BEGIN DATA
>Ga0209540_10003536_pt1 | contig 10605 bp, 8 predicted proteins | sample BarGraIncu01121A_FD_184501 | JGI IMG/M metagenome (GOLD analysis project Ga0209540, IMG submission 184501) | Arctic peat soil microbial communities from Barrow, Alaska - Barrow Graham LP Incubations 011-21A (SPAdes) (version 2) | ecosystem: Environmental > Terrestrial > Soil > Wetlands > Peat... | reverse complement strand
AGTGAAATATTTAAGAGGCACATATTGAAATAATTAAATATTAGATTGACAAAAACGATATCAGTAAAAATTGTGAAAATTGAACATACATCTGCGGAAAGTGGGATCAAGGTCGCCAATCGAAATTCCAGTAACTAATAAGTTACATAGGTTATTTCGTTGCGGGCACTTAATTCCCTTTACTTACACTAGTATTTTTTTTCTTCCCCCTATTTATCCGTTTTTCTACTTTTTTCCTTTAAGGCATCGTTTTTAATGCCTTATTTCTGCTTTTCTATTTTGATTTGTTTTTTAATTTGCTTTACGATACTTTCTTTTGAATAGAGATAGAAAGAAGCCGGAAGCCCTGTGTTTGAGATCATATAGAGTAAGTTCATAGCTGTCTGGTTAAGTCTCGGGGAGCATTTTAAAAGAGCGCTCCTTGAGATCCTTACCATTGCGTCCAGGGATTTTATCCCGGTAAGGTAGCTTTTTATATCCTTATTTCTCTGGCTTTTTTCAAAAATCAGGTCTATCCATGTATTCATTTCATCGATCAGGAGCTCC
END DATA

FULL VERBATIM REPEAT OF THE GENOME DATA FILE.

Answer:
>Ga0209540_10003536_pt1 | contig 10605 bp, 8 predicted proteins | sample BarGraIncu01121A_FD_184501 | JGI IMG/M metagenome (GOLD analysis project Ga0209540, IMG submission 184501) | Arctic peat soil microbial communities from Barrow, Alaska - Barrow Graham LP Incubations 011-21A (SPAdes) (version 2) | ecosystem: Environmental > Terrestrial > Soil > Wetlands > Peat... | reverse complement strand
AGTGAAATATTTAAGAGGCACATATTGAAATAATTAAATATTAGATTGACAAAAACGATATCAGTAAAAATTGTGAAAATTGAACATACATCTGCGGAAAGTGGGATCAAGGTCGCCAATCGAAATTCCAGTAACTAATAAGTTACATAGGTTATTTCGTTGCGGGCACTTAATTCCCTTTACTTACACTAGTATTTTTTTTCTTCCCCCTATTTATCCGTTTTTCTACTTTTTTCCTTTAAGGCATCGTTTTTAATGCCTTATTTCTGCTTTTCTATTTTGATTTGTTTTTTAATTTGCTTTACGATACTTTCTTTTGAATAGAGATAGAAAGAAGCCGGAAGCCCTGTGTTTGAGATCATATAGAGTAAGTTCATAGCTGTCTGGTTAAGTCTCGGGGAGCATTTTAAAAGAGCGCTCCTTGAGATCCTTACCATTGCGTCCAGGGATTTTATCCCGGTAAGGTAGCTTTTTATATCCTTATTTCTCTGGCTTTTTTCAAAAATCAGGTCTATCCATGTATTCATTTCATCGATCAGGAGCTCC